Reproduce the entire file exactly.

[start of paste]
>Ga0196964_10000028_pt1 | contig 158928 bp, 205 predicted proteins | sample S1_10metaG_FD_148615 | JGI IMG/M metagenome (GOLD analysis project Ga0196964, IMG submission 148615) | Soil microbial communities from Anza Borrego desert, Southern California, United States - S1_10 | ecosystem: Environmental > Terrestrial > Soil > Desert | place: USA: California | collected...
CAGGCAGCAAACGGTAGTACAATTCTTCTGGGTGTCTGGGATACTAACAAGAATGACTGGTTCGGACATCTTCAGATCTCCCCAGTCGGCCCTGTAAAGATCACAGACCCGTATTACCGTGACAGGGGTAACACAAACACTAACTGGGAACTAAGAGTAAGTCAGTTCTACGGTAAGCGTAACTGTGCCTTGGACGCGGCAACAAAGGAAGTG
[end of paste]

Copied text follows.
>Ga0196964_10000028_pt1 | contig 158928 bp, 205 predicted proteins | sample S1_10metaG_FD_148615 | JGI IMG/M metagenome (GOLD analysis project Ga0196964, IMG submission 148615) | Soil microbial communities from Anza Borrego desert, Southern California, United States - S1_10 | ecosystem: Environmental > Terrestrial > Soil > Desert | place: USA: California | collected...
CAGGCAGCAAACGGTAGTACAATTCTTCTGGGTGTCTGGGATACTAACAAGAATGACTGGTTCGGACATCTTCAGATCTCCCCAGTCGGCCCTGTAAAGATCACAGACCCGTATTACCGTGACAGGGGTAACACAAACACTAACTGGGAACTAAGAGTAAGTCAGTTCTACGGTAAGCGTAACTGTGCCTTGGACGCGGCAACAAAGGAAGTG